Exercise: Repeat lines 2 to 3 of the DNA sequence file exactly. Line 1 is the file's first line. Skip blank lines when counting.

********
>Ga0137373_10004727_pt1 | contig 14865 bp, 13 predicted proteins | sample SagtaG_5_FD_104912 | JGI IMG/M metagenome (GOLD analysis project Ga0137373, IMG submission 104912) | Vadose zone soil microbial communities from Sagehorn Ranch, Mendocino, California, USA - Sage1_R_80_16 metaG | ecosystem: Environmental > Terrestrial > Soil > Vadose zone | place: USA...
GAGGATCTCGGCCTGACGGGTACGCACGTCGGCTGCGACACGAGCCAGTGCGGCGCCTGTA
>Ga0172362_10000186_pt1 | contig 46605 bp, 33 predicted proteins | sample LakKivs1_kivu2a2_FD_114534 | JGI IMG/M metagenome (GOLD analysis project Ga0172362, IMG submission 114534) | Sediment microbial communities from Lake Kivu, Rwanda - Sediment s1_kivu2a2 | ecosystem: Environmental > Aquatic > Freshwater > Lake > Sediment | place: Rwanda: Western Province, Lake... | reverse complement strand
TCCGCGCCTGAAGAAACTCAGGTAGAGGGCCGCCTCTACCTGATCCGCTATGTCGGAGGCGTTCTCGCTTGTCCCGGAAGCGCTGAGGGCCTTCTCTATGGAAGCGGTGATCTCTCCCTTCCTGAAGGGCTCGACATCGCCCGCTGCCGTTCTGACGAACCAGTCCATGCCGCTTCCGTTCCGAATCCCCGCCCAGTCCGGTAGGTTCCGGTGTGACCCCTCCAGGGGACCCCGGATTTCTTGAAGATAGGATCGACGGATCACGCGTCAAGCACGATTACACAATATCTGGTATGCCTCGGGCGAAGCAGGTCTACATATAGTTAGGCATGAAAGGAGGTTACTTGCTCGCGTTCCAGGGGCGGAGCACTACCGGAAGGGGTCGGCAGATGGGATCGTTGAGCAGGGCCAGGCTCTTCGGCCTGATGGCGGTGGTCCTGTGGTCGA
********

GAGGATCTCGGCCTGACGGGTACGCACGTCGGCTGCGACACGAGCCAGTGCGGCGCCTGTA
>Ga0172362_10000186_pt1 | contig 46605 bp, 33 predicted proteins | sample LakKivs1_kivu2a2_FD_114534 | JGI IMG/M metagenome (GOLD analysis project Ga0172362, IMG submission 114534) | Sediment microbial communities from Lake Kivu, Rwanda - Sediment s1_kivu2a2 | ecosystem: Environmental > Aquatic > Freshwater > Lake > Sediment | place: Rwanda: Western Province, Lake... | reverse complement strand